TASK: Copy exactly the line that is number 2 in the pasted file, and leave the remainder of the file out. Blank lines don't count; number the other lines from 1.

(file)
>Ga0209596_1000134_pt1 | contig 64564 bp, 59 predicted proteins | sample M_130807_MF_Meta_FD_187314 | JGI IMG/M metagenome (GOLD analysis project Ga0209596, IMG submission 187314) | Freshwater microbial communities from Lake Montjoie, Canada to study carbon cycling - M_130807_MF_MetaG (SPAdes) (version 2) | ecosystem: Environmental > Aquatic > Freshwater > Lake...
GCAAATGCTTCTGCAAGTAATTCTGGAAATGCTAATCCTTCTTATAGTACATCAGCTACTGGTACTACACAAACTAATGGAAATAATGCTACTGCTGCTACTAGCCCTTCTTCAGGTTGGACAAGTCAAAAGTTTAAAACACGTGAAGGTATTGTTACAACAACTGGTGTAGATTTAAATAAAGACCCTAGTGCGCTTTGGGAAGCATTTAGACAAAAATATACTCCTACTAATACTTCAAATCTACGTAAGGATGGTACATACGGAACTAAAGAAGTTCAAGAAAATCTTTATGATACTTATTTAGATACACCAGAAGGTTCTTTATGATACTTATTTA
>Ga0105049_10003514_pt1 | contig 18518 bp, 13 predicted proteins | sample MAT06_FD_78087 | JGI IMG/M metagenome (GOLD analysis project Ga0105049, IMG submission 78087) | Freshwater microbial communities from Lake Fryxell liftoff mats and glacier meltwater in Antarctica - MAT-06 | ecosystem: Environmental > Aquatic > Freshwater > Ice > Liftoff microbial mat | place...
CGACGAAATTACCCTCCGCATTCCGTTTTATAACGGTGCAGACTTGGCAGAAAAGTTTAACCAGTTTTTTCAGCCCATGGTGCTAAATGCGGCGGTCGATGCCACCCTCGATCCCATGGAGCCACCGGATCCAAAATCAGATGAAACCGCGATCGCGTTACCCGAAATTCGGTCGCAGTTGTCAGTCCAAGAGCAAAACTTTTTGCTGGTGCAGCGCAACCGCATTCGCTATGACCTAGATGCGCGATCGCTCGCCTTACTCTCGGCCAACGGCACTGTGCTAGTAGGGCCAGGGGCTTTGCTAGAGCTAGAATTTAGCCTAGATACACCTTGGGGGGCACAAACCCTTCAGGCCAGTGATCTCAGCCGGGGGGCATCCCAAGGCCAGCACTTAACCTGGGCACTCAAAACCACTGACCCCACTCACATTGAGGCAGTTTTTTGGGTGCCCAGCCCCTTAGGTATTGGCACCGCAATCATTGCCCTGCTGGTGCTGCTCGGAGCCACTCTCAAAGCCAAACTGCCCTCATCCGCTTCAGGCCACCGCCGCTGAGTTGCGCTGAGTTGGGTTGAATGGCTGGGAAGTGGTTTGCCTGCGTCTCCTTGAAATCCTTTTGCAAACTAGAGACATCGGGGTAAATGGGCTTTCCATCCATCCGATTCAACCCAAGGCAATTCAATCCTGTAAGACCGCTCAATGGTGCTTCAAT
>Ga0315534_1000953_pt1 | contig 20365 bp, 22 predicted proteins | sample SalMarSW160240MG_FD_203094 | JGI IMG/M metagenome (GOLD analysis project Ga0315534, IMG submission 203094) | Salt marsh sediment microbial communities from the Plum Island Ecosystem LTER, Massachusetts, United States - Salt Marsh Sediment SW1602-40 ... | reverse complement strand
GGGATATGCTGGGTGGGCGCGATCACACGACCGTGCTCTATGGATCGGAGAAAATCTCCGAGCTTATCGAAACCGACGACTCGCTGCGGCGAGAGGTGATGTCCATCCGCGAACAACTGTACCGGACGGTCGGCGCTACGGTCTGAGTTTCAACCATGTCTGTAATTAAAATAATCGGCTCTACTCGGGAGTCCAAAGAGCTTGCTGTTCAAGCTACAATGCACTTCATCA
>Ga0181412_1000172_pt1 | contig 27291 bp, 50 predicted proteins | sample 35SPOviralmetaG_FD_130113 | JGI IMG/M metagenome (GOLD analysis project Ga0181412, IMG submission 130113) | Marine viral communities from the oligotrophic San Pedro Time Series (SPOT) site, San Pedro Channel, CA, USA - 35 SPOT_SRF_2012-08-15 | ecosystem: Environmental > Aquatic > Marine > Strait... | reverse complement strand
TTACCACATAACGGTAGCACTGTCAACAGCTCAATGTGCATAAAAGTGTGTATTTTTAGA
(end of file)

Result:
GCAAATGCTTCTGCAAGTAATTCTGGAAATGCTAATCCTTCTTATAGTACATCAGCTACTGGTACTACACAAACTAATGGAAATAATGCTACTGCTGCTACTAGCCCTTCTTCAGGTTGGACAAGTCAAAAGTTTAAAACACGTGAAGGTATTGTTACAACAACTGGTGTAGATTTAAATAAAGACCCTAGTGCGCTTTGGGAAGCATTTAGACAAAAATATACTCCTACTAATACTTCAAATCTACGTAAGGATGGTACATACGGAACTAAAGAAGTTCAAGAAAATCTTTATGATACTTATTTAGATACACCAGAAGGTTCTTTATGATACTTATTTA